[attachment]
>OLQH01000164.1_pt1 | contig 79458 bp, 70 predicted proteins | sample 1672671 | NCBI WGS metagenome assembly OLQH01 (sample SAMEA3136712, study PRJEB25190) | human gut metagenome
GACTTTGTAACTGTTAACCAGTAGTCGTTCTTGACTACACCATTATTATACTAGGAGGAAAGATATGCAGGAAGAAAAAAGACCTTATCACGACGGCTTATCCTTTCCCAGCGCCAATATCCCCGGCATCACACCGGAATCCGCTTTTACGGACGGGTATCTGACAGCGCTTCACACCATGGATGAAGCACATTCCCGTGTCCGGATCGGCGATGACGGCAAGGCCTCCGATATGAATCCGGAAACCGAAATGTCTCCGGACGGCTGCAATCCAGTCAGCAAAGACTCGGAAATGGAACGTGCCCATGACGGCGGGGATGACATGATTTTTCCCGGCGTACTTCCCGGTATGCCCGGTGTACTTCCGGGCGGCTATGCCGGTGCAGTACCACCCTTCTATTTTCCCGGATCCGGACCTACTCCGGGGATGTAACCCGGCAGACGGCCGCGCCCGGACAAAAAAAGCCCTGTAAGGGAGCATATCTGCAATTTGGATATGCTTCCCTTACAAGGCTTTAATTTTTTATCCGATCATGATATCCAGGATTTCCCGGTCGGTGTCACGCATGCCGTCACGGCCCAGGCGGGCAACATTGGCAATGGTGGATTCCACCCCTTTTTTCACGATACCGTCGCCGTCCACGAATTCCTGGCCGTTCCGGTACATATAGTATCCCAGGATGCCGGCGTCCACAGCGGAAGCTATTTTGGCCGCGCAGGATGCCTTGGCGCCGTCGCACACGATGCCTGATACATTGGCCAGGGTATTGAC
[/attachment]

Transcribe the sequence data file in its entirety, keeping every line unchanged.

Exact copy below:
>OLQH01000164.1_pt1 | contig 79458 bp, 70 predicted proteins | sample 1672671 | NCBI WGS metagenome assembly OLQH01 (sample SAMEA3136712, study PRJEB25190) | human gut metagenome
GACTTTGTAACTGTTAACCAGTAGTCGTTCTTGACTACACCATTATTATACTAGGAGGAAAGATATGCAGGAAGAAAAAAGACCTTATCACGACGGCTTATCCTTTCCCAGCGCCAATATCCCCGGCATCACACCGGAATCCGCTTTTACGGACGGGTATCTGACAGCGCTTCACACCATGGATGAAGCACATTCCCGTGTCCGGATCGGCGATGACGGCAAGGCCTCCGATATGAATCCGGAAACCGAAATGTCTCCGGACGGCTGCAATCCAGTCAGCAAAGACTCGGAAATGGAACGTGCCCATGACGGCGGGGATGACATGATTTTTCCCGGCGTACTTCCCGGTATGCCCGGTGTACTTCCGGGCGGCTATGCCGGTGCAGTACCACCCTTCTATTTTCCCGGATCCGGACCTACTCCGGGGATGTAACCCGGCAGACGGCCGCGCCCGGACAAAAAAAGCCCTGTAAGGGAGCATATCTGCAATTTGGATATGCTTCCCTTACAAGGCTTTAATTTTTTATCCGATCATGATATCCAGGATTTCCCGGTCGGTGTCACGCATGCCGTCACGGCCCAGGCGGGCAACATTGGCAATGGTGGATTCCACCCCTTTTTTCACGATACCGTCGCCGTCCACGAATTCCTGGCCGTTCCGGTACATATAGTATCCCAGGATGCCGGCGTCCACAGCGGAAGCTATTTTGGCCGCGCAGGATGCCTTGGCGCCGTCGCACACGATGCCTGATACATTGGCCAGGGTATTGAC